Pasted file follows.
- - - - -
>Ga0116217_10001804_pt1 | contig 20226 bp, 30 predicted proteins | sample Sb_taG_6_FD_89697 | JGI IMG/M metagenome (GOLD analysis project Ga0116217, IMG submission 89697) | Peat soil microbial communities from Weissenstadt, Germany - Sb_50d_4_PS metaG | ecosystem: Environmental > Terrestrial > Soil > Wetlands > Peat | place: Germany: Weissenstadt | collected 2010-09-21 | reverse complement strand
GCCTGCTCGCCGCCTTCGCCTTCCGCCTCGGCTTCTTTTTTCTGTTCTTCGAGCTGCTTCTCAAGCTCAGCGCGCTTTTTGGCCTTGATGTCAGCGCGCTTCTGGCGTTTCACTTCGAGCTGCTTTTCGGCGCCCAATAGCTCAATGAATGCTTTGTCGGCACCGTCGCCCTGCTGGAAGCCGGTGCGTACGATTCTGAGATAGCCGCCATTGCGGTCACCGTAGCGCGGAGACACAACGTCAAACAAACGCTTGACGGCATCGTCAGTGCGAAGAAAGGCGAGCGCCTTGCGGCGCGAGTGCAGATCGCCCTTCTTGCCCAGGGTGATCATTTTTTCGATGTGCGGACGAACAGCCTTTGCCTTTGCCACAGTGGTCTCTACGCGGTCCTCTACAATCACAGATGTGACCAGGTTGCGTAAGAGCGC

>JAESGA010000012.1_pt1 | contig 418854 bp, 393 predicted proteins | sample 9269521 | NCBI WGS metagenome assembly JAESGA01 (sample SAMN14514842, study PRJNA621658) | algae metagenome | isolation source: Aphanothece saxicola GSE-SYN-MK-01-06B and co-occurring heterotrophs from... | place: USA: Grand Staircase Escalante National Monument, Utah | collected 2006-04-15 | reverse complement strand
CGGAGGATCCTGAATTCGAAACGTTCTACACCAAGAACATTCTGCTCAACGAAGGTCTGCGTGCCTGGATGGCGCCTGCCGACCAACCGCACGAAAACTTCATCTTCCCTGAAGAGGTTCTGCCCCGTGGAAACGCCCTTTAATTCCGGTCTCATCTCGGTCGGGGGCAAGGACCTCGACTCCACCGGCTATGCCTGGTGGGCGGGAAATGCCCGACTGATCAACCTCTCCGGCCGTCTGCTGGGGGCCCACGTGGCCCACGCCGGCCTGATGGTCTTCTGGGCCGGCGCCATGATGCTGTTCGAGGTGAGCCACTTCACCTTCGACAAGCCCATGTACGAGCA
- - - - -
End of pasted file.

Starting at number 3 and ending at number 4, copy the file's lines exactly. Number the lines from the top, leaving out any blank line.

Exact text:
>JAESGA010000012.1_pt1 | contig 418854 bp, 393 predicted proteins | sample 9269521 | NCBI WGS metagenome assembly JAESGA01 (sample SAMN14514842, study PRJNA621658) | algae metagenome | isolation source: Aphanothece saxicola GSE-SYN-MK-01-06B and co-occurring heterotrophs from... | place: USA: Grand Staircase Escalante National Monument, Utah | collected 2006-04-15 | reverse complement strand
CGGAGGATCCTGAATTCGAAACGTTCTACACCAAGAACATTCTGCTCAACGAAGGTCTGCGTGCCTGGATGGCGCCTGCCGACCAACCGCACGAAAACTTCATCTTCCCTGAAGAGGTTCTGCCCCGTGGAAACGCCCTTTAATTCCGGTCTCATCTCGGTCGGGGGCAAGGACCTCGACTCCACCGGCTATGCCTGGTGGGCGGGAAATGCCCGACTGATCAACCTCTCCGGCCGTCTGCTGGGGGCCCACGTGGCCCACGCCGGCCTGATGGTCTTCTGGGCCGGCGCCATGATGCTGTTCGAGGTGAGCCACTTCACCTTCGACAAGCCCATGTACGAGCA